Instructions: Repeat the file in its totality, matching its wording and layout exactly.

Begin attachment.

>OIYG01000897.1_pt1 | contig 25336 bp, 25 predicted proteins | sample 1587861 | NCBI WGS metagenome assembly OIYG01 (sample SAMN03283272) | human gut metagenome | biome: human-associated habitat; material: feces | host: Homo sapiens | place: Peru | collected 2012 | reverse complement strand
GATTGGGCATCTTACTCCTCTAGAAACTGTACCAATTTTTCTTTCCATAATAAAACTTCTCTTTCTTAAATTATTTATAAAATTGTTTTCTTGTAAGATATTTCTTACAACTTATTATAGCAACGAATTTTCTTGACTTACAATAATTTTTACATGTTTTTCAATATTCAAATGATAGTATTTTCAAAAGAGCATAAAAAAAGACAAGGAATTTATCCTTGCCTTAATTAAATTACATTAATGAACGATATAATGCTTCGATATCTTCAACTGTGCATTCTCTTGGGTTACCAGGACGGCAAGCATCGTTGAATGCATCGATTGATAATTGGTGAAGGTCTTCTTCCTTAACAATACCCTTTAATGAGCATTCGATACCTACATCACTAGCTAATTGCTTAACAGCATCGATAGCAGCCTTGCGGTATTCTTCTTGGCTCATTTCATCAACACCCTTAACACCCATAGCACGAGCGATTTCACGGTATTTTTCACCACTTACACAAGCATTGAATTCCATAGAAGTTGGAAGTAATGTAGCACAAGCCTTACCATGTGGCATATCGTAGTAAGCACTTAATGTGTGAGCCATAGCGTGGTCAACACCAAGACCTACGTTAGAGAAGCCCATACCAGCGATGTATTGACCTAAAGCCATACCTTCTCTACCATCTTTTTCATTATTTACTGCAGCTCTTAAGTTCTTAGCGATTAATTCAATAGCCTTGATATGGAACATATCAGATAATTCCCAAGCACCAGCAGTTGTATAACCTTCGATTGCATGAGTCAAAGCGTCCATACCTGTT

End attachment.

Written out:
>OIYG01000897.1_pt1 | contig 25336 bp, 25 predicted proteins | sample 1587861 | NCBI WGS metagenome assembly OIYG01 (sample SAMN03283272) | human gut metagenome | biome: human-associated habitat; material: feces | host: Homo sapiens | place: Peru | collected 2012 | reverse complement strand
GATTGGGCATCTTACTCCTCTAGAAACTGTACCAATTTTTCTTTCCATAATAAAACTTCTCTTTCTTAAATTATTTATAAAATTGTTTTCTTGTAAGATATTTCTTACAACTTATTATAGCAACGAATTTTCTTGACTTACAATAATTTTTACATGTTTTTCAATATTCAAATGATAGTATTTTCAAAAGAGCATAAAAAAAGACAAGGAATTTATCCTTGCCTTAATTAAATTACATTAATGAACGATATAATGCTTCGATATCTTCAACTGTGCATTCTCTTGGGTTACCAGGACGGCAAGCATCGTTGAATGCATCGATTGATAATTGGTGAAGGTCTTCTTCCTTAACAATACCCTTTAATGAGCATTCGATACCTACATCACTAGCTAATTGCTTAACAGCATCGATAGCAGCCTTGCGGTATTCTTCTTGGCTCATTTCATCAACACCCTTAACACCCATAGCACGAGCGATTTCACGGTATTTTTCACCACTTACACAAGCATTGAATTCCATAGAAGTTGGAAGTAATGTAGCACAAGCCTTACCATGTGGCATATCGTAGTAAGCACTTAATGTGTGAGCCATAGCGTGGTCAACACCAAGACCTACGTTAGAGAAGCCCATACCAGCGATGTATTGACCTAAAGCCATACCTTCTCTACCATCTTTTTCATTATTTACTGCAGCTCTTAAGTTCTTAGCGATTAATTCAATAGCCTTGATATGGAACATATCAGATAATTCCCAAGCACCAGCAGTTGTATAACCTTCGATTGCATGAGTCAAAGCGTCCATACCTGTT